A policy document for review that outlines how the organization’s CEO will be compensated.
Improving Poorly Named Documents
This is not a useful document title. It is vague and could be about anything. A more descriptive title would make it easier to know what the document is about.
An improvement is “Report_Operating_Expenses_June2022”
Worse still is the example “TR_2022-6-15 112559.pdf” What this document is about, no one knows!
Putting the version number in the middle of the document name makes it more difficult for people to follow version changes. I recommend adding version information at the end of the file name just after a document date, if used. Adding 2022 twice is not helpful.
An improved file name is “CEO_Compensation_2022_v1.pdf.”
A further improvement would add additional information as to content. Is this a policy document reviewing the CEO’s compensation in 2022 or does it simply state the CEO’s compensation in 2022.
Further clarification results in “CEO_Compensation_Policy_Guideliness_2022_v1.pdf.”
c) Draft 2022 V2 AA-FWA Non-Consolidated yr ended Feb 28, 2022.pdf
I suggest removing the date confusion and adding the draftv2 at the end. The specific date of Feb 28 for year-end is not needed. In this example AA-FWA seems to be the name of the organization.
d) June22 Treasurer’s report–final-June 8.pdf
Remove “June22” and add to the end of the file name.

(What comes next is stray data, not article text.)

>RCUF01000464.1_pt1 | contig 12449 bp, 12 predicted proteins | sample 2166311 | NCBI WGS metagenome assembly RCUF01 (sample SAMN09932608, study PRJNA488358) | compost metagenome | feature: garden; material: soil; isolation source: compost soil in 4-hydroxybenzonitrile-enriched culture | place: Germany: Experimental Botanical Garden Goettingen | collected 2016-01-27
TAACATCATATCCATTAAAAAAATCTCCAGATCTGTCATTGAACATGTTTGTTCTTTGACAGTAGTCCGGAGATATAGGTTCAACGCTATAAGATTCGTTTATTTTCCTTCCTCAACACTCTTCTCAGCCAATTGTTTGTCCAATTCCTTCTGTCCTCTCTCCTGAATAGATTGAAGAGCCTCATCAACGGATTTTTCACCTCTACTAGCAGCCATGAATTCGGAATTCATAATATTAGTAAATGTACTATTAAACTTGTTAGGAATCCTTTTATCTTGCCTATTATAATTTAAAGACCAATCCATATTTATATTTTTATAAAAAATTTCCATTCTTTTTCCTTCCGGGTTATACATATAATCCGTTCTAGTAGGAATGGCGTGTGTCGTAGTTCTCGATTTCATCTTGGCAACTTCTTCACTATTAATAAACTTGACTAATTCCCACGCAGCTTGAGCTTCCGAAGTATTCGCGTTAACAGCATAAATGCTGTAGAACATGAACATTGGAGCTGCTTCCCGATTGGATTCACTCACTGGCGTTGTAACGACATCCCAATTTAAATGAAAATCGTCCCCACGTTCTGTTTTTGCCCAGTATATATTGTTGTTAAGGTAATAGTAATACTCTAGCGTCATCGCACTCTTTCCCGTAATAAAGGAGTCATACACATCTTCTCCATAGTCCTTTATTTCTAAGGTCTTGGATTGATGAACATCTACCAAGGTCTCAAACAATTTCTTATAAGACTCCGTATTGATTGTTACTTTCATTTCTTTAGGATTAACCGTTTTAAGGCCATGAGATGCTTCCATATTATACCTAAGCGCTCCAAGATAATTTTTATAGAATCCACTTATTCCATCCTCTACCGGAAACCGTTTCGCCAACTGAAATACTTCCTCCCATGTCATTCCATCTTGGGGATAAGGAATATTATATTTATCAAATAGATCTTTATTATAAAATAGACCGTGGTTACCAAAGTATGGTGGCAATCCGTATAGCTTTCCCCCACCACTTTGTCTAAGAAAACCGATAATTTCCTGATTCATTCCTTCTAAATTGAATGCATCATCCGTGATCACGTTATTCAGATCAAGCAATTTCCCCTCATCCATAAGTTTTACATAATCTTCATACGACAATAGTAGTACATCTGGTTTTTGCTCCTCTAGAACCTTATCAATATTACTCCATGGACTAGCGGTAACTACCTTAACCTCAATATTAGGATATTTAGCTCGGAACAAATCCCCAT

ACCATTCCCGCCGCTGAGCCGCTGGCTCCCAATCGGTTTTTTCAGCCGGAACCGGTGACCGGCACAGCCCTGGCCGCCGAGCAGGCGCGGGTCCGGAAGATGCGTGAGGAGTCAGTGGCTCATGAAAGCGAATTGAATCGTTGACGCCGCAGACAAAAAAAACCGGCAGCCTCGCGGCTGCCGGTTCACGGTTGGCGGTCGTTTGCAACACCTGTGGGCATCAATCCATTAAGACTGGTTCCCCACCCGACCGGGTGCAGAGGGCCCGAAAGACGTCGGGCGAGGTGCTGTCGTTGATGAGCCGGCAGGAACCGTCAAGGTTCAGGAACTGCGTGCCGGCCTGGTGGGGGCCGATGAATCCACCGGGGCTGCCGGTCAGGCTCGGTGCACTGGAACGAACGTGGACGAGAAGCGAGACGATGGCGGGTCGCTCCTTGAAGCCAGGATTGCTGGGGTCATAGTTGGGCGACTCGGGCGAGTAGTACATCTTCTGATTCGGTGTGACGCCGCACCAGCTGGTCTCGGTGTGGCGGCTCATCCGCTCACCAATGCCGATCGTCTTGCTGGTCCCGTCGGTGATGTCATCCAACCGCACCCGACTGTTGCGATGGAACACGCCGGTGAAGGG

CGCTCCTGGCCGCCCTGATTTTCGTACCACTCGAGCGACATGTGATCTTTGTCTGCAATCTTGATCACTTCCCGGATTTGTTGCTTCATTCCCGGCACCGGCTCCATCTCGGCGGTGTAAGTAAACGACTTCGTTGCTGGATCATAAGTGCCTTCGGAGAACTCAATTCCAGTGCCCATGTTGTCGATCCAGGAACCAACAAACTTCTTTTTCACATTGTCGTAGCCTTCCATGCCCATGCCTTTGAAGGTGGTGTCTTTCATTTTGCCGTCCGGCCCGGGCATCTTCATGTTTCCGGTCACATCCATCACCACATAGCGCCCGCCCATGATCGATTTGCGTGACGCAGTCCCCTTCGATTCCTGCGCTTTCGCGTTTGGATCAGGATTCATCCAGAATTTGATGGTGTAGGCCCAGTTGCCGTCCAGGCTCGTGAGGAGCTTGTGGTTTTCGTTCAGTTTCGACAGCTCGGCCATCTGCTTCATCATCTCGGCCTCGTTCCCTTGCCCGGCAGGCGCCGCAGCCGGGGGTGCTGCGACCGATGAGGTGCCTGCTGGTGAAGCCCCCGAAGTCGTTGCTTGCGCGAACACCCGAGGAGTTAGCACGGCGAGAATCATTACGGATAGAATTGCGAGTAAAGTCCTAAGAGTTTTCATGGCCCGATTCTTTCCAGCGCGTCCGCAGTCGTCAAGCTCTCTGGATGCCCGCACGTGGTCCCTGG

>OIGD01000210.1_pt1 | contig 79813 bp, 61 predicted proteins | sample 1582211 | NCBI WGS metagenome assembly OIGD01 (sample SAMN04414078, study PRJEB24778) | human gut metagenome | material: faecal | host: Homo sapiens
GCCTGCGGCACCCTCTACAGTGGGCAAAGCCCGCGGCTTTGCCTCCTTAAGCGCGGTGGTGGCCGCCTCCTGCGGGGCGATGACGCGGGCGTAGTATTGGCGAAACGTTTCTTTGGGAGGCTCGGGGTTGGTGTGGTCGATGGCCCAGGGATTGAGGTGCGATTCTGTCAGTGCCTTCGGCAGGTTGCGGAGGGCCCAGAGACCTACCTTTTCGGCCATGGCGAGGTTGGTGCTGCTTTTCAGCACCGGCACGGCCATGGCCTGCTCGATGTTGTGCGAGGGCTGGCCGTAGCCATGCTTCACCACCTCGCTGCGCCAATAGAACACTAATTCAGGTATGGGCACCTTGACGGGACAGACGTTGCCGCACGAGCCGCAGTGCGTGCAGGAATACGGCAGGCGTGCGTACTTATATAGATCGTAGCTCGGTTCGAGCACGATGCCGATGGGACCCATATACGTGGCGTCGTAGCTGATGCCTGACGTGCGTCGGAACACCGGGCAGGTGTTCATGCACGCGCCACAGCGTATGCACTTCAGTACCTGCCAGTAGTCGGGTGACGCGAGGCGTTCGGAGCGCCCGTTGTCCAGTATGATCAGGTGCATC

An improved title is Treasurers_Report_Final_June2022, but it is still unclear as to what the treasurer’s report contains. Is it the financial statements for the month of June 2022 or the year-end financial statements for 2022.
e) Insurance 2022 AGM.pdf
Another example of a vague title. Is this a new insurance policy being proposed, a copy of the existing policy or a general discussion about insurance? Also, it is not clear why AGM would be needed at the end of the title.
An improvement would look like “InsurancePolicyComprensive_2022
Step Two: Organizing Files
In addition to the file naming convention, every document system requires a file/folder or tagging system to organize documents into groups. In a board management system like BoardSpace, tags are used to organize documents. As each properly named document is uploaded it also needs to be organized using one or more tags. Two to three tags is recommended as optimal.
Ensuring that documents are organized properly is essential to ensure that documents can be found. The best tagging system is only as good as the file naming convention. It is not helpful if a user is shown a list of potential documents with vague, inconsistent or confusing file names.
Storing documents is not an easy task. Naming documents is much more than simply throwing words together randomly. Naming conventions and tagging systems when followed rigorously allow users to find their documents fast and easily. It does take work to get used to a new naming convention but users will be very happy when they can find what they are looking for quickly.
Many document storage systems are available, some of them are even free. Free is not always the best because systems that are not designed for board-led organizations often result in long-term pain when adding and removing users. A system like BoardSpace is specifically designed for condos, HOAs, POAs, nonprofits and other board-led organizations.